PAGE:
Perfect mini-farm on the side of a mountain about 40 miles north of the NC/VA border. Beautiful curvy roads getting up (or down) the mountain to it. No visible access to it from the road. A few cows, a little house/cabin in need of loving restoration, and a couple of outbuildings. I'm in love.

This is what you see when you are heading down the mountains between Tazewell and Marion VA, on Hwy. 16, looking toward Clinch Mountain. There are so many hills and mountains there that without decent topographic maps and an eye for detail, I couldn't tell you exactly what you're seeing in this photo.

But the landscape is lovely. As I told my lady friend (wife Jessica), if she could quit her job, I'd move there in a heartbeat. Just give away the house, take the books, the motorcycle, the baby and a few other essentials, and go build a cabin that would eventually become my coffin. Seriously, I'd live there forever, or die feeling that at least I'd lived in a place I loved with the things and people I loved. If we ever move there, I may or may not learn to play the banjo. Maybe I should master the bass or harmonica first.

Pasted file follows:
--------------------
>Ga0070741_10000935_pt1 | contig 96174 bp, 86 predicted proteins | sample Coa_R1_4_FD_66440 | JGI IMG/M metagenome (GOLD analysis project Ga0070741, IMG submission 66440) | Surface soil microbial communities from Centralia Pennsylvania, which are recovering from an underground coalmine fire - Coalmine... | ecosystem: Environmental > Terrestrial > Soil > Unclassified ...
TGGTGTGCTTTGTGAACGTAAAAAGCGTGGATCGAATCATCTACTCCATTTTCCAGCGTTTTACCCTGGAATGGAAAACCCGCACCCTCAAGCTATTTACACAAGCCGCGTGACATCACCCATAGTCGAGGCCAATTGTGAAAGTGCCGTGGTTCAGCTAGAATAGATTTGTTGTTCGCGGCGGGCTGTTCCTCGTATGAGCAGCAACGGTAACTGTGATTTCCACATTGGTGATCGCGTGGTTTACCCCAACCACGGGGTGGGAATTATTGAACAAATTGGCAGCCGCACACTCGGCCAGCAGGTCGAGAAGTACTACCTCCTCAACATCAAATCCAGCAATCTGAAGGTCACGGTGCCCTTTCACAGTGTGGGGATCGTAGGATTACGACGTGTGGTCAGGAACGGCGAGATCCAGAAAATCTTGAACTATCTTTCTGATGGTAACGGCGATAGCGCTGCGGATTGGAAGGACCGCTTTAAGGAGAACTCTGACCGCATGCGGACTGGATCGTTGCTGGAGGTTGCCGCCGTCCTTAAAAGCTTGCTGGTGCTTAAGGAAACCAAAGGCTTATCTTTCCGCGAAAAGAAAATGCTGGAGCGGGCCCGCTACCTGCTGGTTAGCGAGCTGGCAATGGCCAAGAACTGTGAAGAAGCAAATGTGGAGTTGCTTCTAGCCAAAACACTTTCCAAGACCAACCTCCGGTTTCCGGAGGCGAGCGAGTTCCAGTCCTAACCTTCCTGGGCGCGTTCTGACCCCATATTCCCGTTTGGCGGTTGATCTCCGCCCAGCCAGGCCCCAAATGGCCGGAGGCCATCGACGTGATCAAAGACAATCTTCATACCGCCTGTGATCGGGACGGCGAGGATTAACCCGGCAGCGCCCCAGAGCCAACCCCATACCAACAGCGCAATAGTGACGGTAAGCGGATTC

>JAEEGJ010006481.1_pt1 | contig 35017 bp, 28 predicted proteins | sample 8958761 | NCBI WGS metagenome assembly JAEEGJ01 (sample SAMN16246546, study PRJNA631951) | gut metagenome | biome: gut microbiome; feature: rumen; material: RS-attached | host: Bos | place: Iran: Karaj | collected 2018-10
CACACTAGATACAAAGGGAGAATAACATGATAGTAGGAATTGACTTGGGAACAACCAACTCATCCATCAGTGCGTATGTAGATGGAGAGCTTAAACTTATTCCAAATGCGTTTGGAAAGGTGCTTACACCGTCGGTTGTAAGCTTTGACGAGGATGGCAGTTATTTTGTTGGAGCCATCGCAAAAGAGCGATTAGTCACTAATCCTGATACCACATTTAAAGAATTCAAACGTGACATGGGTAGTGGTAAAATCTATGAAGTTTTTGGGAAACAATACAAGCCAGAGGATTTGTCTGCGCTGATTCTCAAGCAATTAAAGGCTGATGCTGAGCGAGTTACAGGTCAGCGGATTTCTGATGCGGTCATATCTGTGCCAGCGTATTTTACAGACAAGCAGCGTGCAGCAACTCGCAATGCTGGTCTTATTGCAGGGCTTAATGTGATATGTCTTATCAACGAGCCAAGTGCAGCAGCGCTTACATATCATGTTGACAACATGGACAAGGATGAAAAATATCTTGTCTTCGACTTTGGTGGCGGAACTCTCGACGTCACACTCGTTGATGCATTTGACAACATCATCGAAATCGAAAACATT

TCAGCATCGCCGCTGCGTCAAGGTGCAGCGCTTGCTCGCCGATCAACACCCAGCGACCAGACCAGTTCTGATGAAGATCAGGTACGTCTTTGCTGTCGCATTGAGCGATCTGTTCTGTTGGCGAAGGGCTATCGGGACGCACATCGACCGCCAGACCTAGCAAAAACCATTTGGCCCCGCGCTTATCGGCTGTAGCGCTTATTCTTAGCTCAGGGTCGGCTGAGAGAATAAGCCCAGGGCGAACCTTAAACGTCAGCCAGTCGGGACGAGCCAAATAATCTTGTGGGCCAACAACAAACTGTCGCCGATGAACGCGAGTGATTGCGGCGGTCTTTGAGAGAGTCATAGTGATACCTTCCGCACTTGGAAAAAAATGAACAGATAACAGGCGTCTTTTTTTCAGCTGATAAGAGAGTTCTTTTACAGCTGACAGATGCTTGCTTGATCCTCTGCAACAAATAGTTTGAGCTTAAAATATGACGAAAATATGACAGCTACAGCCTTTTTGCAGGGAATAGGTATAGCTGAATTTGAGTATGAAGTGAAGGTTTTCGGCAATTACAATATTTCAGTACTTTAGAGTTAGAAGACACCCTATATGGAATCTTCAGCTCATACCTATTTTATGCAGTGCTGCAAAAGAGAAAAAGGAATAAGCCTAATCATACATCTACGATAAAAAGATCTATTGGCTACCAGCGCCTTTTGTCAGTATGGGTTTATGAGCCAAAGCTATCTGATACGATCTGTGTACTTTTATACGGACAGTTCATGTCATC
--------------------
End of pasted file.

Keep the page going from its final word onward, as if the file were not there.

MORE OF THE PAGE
Taken on my this Spring trip through my mountains, in psychological preparation for moving to central Texas -- where the landscape looks NOTHING like this.

Wednesday, July 21, 2010

Impromptu Cemetery

These two crosses, apparently marking graves, stand in the woods behind a burned-out house near Columbia SC. The house itself is hidden from the road by a stand of trees and tall grass. When I found it this spring, it looked like the house had burned within a few months. What I could not tell was whether the graves predated the fire. Maybe it doesn't matter.

Shot with late 1920s Zeiss Ikon 6x9cm folding camera. Ilford Delta 400 film.